Ineffective against Covid-19, would ivermectin make a comeback thanks to the favor of the Omicron variant?
This is what the title of a dispatch from the Reuters agency suggests, widely relayed on social networks.
Problem, this dispatch was then modified and its title corrected.
A Japanese laboratory has indeed observed an “antiviral effect” of ivermectin against the Omicron variant, but in vitro.
The study in humans is still ongoing.
Those carried out in the past on the previous variants have not demonstrated clinical benefits.
"Japanese Kowa claims that ivermectin is effective against Omicron in a phase 3 trial." In recent days, on Twitter, several thousand Internet users have shared a screenshot of a dispatch from the press agency Researchers rehabilitating ivermectin in the treatment of Covid-19 – a treatment whose effectiveness against this disease has been ruled out by several studies in recent months.
Very viral, the assertion was taken up by several political leaders critical of vaccination and the health measures taken by the government, in particular the presidential candidates François Asselineau (Republican People's Union) or Florian Philippot (Les Patriotes ).
The Japanese Kowa laboratory has shown the "anti-viral effect" of Ivermectin against covid, including "Omicron and other variants"!
Picked up by Reuters.
➡️ This info will weigh heavy, very heavy, in the trials to come!
— Florian Philippot (@f_philippot) February 1, 2022
Problem: the dispatch from Reuters is based on a misinterpretation of the results of the Japanese laboratory, the article having since been modified.
We remake the film of the events.
On Monday January 31, the Japanese laboratory Kowa Co Ltd, in collaboration with the University of Tokyo Kitasato, published a press release evoking "an antiviral effect" of the drug against the Omicron variant.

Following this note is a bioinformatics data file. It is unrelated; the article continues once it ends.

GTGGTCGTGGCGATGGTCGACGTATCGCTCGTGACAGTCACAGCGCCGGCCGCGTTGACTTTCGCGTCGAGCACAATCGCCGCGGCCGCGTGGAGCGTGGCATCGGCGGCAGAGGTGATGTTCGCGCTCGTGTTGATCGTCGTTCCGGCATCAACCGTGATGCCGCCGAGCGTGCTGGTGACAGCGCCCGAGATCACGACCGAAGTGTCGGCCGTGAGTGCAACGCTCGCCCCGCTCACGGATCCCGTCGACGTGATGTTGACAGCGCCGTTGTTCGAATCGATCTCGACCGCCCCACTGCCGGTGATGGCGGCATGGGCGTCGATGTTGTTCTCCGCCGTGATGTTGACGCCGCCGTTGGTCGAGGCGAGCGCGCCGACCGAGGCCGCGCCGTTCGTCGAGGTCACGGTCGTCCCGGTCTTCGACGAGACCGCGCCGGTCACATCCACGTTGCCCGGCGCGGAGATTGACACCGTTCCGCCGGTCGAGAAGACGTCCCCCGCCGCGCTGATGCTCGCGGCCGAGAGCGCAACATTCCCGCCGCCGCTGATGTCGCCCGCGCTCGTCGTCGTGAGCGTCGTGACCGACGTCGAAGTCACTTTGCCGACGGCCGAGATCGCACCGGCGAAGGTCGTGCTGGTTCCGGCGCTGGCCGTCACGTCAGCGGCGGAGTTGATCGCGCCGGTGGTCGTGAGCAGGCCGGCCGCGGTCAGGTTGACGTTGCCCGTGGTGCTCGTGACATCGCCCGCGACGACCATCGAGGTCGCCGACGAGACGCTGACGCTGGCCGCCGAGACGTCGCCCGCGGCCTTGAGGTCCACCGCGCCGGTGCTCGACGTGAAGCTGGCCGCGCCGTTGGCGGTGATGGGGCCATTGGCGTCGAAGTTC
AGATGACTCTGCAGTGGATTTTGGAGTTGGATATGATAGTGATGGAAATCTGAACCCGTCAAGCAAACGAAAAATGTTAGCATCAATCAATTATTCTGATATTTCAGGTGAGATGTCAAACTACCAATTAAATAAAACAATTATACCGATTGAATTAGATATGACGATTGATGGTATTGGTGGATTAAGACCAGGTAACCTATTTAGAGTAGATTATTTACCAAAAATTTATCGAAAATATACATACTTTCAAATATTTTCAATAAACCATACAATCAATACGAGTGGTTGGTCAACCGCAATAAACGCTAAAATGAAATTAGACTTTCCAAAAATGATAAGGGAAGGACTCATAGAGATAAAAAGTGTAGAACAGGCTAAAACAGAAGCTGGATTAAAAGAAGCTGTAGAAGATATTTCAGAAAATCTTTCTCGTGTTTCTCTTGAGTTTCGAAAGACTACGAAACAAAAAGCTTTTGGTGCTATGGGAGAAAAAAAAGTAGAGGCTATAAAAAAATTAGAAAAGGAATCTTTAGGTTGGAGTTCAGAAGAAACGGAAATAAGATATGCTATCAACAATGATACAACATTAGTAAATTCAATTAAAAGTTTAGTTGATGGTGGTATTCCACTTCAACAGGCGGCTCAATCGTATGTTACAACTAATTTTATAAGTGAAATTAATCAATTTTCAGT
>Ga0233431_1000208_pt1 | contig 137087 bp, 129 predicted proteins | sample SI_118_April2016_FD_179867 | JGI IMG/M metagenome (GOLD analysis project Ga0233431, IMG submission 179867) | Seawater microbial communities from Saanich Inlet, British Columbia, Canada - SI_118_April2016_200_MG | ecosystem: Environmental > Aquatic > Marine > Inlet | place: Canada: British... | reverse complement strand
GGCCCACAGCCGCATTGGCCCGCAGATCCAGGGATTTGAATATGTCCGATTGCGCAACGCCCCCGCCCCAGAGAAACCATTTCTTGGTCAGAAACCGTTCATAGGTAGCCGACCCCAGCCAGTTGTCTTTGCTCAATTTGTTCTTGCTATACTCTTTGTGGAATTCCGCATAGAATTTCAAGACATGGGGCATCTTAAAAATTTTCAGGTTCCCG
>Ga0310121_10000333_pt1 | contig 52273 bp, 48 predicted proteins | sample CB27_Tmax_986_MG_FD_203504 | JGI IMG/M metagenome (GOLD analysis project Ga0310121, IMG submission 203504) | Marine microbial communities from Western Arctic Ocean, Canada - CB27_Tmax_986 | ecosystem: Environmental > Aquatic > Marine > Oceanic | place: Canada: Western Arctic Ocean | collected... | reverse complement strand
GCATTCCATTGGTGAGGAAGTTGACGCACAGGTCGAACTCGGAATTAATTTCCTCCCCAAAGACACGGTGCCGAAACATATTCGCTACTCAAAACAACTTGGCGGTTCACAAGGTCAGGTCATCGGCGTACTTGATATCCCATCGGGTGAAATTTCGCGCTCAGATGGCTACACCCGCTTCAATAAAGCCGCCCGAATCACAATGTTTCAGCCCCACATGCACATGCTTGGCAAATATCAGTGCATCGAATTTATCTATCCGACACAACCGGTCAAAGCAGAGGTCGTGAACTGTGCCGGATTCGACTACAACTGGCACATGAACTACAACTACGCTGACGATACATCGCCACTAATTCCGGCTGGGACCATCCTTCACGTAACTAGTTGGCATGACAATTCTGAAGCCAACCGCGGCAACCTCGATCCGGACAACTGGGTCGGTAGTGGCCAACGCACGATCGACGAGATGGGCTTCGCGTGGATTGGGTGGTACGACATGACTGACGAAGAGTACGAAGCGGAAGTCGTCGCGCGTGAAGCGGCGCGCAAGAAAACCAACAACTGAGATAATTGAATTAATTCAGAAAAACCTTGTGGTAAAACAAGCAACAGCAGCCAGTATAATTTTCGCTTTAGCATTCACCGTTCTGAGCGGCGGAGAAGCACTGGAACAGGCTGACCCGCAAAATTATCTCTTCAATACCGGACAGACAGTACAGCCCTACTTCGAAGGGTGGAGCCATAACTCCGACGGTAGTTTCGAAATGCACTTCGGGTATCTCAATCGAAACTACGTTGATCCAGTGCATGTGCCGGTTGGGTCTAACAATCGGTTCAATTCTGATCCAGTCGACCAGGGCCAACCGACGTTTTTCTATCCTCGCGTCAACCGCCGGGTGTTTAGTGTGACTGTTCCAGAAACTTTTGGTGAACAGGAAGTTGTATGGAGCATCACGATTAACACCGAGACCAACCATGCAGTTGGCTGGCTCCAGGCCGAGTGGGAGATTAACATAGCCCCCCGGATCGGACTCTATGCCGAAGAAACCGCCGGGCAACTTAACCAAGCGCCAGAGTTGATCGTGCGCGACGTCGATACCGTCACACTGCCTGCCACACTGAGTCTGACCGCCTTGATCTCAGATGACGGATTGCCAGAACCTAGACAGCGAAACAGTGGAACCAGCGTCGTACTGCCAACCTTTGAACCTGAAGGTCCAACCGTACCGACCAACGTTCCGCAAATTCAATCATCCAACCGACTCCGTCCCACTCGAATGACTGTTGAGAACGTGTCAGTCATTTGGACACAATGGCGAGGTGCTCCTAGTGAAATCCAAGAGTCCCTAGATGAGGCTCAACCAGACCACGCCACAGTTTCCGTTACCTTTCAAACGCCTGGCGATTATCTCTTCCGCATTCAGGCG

Here is what we can read in the press release: “Kowa Co., Ltd.
is studying the drug “ivermectin” in phase 3 clinical trials (development code: K-237) for the treatment of novel coronavirus (SARS-CoV-2)”.
To fully understand, phase 3 of a study consists of comparing a drug to the usual existing treatment or to a placebo, as we explained in a previous article.
An error recognized by Reuters
Following the publication of the press release, the Reuters news agency published a first dispatch under the following title: “Japanese Kowa indicates that ivermectin is effective against the Omicron variant in a phase 3 trial.” But the dispatch is then corrected.
The title is replaced by this: “Ivermectin shows an “antiviral effect” against Covid-19, says a Japanese laboratory.
And the British agency to specify in the updated version: “The original Reuters article incorrectly indicated that ivermectin was “effective” against Omicron in phase 3 clinical trials”.
CORRECTION: Japan's Kowa said anti-parasite drug ivermectin showed an 'antiviral effect' against Omicron and other variants of coronavirus in joint non-clinical research.
The @WHO has warned against its use https://t.co/kBgUxaYjaL We will delete a tweet with a misleading headline pic.twitter.com/gX535ttNd3
— Reuters (@Reuters) January 31, 2022
What happened ?
As the second version of the dispatch explains, the antiviral effect of ivermective noted by Kowa relates to a “non-clinical” research phase.
Translation by doctor Olivier Joannes-Boyau, head of the anesthesia-resuscitation center at the Bordeaux University Hospital, on his Twitter account: “It is only an in vitro antiviral effect, therefore not clinical, nothing new.
No clinical results yet.
Kowa's press release specifies that a phase 3 study is well underway to assess the efficacy of invermectin "in patients with mild Covid-19".
But the end of the study is estimated at March 31, 2022. It is therefore not possible, for the moment, to draw conclusions on the effectiveness of ivermectin outside of a laboratory.
"Dangerous to humans" at certain doses
As Reuters recalls, the antiparasitic drug is not approved either in Japan or by international organizations such as the World Society Organization (WHO) or the European Medicines Agency (EMA) to fight the coronavirus.
In its press release, the Japanese laboratory Kowa even indicates: “It has been reported that patients use ivermectin at dosages intended for animals, which is dangerous for humans.
Although the question comes up regularly on social networks, no clinical study has demonstrated the real effectiveness of Ivermectin against Covid-19.
Several studies relayed by supporters of this treatment were then questioned for their lack of reliability.
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A fault ?